Solution: Move your probe so the transducer is perpendicular to the needle.

Acoustic return is maximized when the needle sits perpendicular to the ultrasound beam, since sound waves can be reflected directly backward to the probe with an angle of incidence of zero. When placing an IV in short axis (transverse view), tilting the probe slightly away from the operator to maintain a 90-degree angle with the needle markedly improves visualization of the needle tip (figure 2). In other words, this tilting (or “heel-in”) maneuver causes the beam to cast somewhat towards the operator and immediately highlights the needle.​8​ Along the same lines, employing a more shallow angle of insertion can also improve visualization without moving the probe, as can moving the bevel of the needle tip up before or after insertion.

Figure 2: On the right, when the probe is tilted until it is perpendicular to the needle (in red), the needle tip is far more prominent in the ultrasound image (below), compared with holding the probe perpendicular to the skin surface on the left.

Problem: The vein rolls away from me as soon as I get close to it.

Solution: Try approaching from the side.

Especially in dehydrated patients or those with sclerosed vasculature, veins collapse easily or fade behind artifact as the needle approaches. In these situations, approach the vein from one side rather than from above. To do this, intentionally pierce the skin lateral or medial to the vessel. Advance the needle approximately 1cm until it lies alongside the vein. Then, aim for the vessel from beside it. With this technique, needle artifacts (i.e. reverberation, comet tail, side-lobe, beam-width, or bayonet artifacts) do not obstruct visualization of the vessel.​9​

Problem: There’s a big brachial vein in the upper extremity, but I can’t get a good angle on it.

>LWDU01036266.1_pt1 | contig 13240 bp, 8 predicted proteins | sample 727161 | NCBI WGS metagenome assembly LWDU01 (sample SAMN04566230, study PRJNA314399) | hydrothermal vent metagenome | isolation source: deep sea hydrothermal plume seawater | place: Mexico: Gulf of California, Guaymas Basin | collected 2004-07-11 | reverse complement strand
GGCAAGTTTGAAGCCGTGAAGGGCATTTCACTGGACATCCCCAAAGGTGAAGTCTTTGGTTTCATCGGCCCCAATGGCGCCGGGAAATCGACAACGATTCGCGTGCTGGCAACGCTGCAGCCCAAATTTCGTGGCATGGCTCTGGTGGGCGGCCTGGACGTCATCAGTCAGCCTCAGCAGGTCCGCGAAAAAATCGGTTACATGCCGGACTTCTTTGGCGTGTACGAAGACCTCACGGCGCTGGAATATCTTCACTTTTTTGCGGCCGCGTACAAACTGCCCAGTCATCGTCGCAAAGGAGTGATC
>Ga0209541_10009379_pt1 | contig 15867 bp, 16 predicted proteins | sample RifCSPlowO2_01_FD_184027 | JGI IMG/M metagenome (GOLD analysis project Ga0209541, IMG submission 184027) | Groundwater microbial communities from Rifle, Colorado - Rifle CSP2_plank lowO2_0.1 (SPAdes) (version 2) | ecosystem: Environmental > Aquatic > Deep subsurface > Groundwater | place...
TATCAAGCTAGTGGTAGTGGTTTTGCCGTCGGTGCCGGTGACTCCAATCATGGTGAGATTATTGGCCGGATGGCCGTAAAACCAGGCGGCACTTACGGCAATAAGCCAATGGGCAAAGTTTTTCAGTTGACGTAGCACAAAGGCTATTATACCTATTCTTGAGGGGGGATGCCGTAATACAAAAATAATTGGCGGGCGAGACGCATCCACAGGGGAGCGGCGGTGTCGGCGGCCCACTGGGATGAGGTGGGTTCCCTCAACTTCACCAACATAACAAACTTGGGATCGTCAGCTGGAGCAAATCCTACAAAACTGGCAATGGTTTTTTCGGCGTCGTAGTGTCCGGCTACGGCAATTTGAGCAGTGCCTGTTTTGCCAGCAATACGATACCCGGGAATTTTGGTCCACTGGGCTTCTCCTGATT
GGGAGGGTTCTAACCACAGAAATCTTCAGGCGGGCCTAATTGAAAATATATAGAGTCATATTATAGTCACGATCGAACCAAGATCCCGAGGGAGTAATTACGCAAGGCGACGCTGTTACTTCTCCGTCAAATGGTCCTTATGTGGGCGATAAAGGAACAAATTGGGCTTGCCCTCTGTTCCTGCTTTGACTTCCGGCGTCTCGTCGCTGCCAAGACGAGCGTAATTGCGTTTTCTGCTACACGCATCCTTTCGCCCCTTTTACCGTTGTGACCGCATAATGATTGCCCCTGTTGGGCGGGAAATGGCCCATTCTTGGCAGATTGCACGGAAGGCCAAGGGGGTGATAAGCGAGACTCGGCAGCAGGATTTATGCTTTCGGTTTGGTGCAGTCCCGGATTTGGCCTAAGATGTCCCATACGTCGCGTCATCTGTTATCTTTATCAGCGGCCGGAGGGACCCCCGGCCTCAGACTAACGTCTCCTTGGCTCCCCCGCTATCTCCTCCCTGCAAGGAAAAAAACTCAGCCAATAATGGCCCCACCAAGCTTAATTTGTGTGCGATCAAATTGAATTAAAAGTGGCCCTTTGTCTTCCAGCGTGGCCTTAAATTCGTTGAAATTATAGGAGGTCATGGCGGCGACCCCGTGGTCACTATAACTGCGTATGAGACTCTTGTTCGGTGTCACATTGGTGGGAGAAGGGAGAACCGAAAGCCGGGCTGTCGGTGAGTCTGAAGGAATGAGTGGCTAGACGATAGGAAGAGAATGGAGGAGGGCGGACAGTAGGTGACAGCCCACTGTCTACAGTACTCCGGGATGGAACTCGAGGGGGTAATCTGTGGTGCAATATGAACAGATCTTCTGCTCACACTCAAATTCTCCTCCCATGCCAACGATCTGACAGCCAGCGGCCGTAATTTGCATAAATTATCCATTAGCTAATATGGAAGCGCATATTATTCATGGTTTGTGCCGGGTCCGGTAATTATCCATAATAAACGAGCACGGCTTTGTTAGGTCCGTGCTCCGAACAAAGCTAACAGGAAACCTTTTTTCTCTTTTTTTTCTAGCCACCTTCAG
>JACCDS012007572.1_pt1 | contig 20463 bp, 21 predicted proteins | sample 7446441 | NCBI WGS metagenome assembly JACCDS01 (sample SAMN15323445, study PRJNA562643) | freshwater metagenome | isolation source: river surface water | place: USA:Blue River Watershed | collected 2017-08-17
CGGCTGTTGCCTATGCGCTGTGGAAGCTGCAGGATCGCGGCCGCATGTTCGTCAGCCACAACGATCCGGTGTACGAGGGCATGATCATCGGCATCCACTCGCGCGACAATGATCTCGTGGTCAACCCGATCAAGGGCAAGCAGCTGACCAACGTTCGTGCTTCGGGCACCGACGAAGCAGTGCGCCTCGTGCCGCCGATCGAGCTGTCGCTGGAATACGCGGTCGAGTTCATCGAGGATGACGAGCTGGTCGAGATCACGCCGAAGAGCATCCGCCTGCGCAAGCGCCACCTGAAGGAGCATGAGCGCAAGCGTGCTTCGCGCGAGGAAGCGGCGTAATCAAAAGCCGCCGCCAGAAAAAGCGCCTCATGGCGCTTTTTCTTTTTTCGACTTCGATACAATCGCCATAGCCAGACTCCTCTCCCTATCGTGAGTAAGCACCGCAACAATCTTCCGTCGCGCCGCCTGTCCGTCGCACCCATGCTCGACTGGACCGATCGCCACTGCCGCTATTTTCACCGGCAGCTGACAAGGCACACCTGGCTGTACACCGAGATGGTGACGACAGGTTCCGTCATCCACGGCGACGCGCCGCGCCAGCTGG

Solution: Externally rotate the arm.

In most patients, the brachial vein lies deep to the biceps muscle as it traverses the medial aspect of the upper extremity alongside the brachial artery and median nerve. Its location makes brachial vein cannulation difficult and risky. Nonetheless, it is an invaluable access point for rapid fluid administration and can be a safe option for peripheral vasopressor infusions. To facilitate access externally rotate the shoulder, which often slides the nerve and artery farther away from the vein.

Problem: I get a flash and it seems like the needle is in the vessel, but then I cannot thread the catheter.

Solution: Advance the needle until it is hubbed.

This common scenario is usually because the needle tip is dissecting the inner or outer vessel walls, or because valves and tortuosity impede advancement. In either case, the solution is to advance the needle as far as possible and ensure that the tip is clearly visualized in the vessel (clip 3). Advancing the needle farther causes no additional pain, and navigating it through vasculature is significantly easier, faster, and safer than through soft tissue. Furthermore, directing the needle around curves or into coalescing vessels allows the operator to verify placement more accurately.

Clip 3: Advancing the needle painlessly further into the vessel to secure it while intermittently moving the probe just ahead of the needle tip.